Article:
redacted copy of the page of the Trust that contained the
distribution to Howell. Howell received the letter the next
January 2016, Howell filed a verified "Petition for
Letters of Administration" in the probate court,
claiming that the decedent died "intestate[, ]"
i.e., "without a valid Will and Testament[, ]" and
asking to be appointed as administrator of the decedent's
estate. In response, on February 12, 2016, Bates filed a
"Petition to Probate [the decedent's] Will in Solemn
Form" in the probate court, as well as a motion to
dismiss Howell's petition. Howell then filed a caveat to
Bates's petition to probate the Will in the probate court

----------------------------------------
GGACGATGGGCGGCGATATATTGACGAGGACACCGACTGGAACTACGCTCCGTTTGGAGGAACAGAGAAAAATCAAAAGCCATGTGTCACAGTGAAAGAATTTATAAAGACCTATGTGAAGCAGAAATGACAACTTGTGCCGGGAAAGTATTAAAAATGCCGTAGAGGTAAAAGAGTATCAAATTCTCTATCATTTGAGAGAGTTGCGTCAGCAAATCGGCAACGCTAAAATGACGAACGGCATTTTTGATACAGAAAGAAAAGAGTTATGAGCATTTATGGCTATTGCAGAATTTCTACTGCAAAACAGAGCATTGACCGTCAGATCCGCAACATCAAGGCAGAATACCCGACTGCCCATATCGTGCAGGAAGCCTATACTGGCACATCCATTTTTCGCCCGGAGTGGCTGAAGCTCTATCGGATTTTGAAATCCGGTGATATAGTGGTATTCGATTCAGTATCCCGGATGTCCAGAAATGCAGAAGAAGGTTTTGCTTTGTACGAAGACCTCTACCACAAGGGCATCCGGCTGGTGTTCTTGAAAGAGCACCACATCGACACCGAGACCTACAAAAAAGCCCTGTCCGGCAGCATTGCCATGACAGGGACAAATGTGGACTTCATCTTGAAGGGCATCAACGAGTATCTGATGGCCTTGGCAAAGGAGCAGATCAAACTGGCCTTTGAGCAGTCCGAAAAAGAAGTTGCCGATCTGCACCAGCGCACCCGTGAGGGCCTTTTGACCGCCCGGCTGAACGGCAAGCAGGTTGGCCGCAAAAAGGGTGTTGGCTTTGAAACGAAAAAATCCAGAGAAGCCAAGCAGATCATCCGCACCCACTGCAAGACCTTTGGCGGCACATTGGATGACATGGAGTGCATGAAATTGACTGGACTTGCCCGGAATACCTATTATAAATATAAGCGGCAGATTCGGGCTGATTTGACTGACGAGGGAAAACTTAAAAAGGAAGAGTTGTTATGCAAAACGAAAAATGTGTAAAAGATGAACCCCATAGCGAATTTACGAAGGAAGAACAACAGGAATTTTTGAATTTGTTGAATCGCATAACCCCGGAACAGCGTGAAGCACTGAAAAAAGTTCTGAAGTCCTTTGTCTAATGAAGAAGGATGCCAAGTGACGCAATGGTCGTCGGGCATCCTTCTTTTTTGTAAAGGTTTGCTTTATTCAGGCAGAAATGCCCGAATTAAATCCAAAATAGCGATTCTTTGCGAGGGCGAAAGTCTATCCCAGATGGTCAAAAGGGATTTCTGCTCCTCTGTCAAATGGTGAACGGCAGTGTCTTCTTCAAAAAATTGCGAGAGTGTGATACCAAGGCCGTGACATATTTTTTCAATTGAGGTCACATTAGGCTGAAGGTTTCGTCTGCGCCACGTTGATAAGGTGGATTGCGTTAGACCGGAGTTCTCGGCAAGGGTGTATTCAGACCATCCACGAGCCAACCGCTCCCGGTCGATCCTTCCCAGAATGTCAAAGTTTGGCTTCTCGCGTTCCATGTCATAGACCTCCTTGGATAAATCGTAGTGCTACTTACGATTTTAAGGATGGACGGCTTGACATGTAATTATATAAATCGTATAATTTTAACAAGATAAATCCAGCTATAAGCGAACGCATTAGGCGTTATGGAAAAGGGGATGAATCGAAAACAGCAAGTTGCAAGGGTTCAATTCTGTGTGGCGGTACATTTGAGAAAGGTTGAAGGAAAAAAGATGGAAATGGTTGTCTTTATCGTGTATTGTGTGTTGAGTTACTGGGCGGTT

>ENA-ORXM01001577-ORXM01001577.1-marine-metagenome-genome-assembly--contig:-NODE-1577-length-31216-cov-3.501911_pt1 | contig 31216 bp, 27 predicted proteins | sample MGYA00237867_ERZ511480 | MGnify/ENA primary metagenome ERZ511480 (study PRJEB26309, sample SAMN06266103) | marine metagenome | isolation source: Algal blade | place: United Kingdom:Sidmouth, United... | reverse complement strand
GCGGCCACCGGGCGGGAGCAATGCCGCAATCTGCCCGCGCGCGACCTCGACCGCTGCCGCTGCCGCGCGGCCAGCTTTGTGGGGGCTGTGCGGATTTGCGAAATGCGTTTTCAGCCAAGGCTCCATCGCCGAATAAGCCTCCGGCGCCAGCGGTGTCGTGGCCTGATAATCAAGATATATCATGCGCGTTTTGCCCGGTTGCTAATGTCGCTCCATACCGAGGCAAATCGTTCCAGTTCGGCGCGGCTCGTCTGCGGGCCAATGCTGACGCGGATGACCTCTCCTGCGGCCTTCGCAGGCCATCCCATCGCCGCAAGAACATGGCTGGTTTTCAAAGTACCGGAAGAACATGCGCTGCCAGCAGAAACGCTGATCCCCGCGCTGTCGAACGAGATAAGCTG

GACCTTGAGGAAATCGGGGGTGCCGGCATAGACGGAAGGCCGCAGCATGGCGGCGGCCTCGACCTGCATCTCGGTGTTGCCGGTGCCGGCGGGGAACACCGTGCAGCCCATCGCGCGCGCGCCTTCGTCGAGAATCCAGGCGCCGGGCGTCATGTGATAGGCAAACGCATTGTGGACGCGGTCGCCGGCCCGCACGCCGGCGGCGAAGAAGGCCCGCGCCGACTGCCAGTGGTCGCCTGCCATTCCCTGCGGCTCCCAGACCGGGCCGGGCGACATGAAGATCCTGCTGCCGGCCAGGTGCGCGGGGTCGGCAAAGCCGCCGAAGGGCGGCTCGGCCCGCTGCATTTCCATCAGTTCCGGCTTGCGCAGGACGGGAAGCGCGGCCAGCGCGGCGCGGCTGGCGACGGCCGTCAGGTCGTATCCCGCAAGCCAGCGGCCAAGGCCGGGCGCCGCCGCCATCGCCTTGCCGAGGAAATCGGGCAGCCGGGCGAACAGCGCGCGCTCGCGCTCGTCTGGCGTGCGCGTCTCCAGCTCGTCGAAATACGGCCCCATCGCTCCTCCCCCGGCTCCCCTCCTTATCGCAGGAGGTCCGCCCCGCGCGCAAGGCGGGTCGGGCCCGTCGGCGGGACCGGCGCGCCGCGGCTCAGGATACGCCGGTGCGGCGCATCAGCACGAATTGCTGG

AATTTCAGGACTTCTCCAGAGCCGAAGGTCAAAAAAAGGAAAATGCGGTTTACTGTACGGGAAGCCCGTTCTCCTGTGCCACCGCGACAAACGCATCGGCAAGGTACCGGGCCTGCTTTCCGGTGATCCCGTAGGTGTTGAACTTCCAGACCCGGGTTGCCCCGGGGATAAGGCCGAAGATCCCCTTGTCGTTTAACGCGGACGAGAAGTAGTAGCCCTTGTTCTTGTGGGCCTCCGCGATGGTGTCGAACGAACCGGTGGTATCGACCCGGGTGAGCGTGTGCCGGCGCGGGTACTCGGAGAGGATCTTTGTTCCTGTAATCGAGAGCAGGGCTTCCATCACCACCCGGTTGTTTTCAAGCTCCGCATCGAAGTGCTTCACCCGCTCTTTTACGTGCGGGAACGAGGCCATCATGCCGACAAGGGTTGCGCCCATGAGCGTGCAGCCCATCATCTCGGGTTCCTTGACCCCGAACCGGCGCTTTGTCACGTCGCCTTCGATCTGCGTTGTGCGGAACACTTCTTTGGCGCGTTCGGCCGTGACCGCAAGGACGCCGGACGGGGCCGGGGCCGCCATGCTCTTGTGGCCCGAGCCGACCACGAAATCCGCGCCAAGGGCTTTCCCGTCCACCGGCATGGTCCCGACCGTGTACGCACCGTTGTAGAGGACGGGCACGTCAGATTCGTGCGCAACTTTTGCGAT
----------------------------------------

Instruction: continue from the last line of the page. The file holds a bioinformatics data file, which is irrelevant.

on February 25, 2016, objecting to Bates's appointment as
executor of the estate and asserting that the Will was
invalid because Bates had exerted "undue influence"
over the decedent. In addition, Howell obtained two ex parte
temporary restraining orders ("TROs") prohibiting
Bates from distributing or disbursing any property, money, or
assets of the Trust.
November 10, 2016, Bates filed a petition for declaratory
judgment in the Superior Court of Fulton County,
seeking rulings that the Trust was valid and in full force
and effect; the transfers of the decedent's real and
personal property to the Trust were valid, binding, and free
from undue influence; the statute of limitation period for
challenging the validity of the Trust had expired; and Howell
had violated the "no contest" clause of the Trust
and, thus, had forfeited her right to a distribution under
the Trust. In her answer to the petition, Howell asserted,
inter alia, that the Trust was invalid. Bates moved for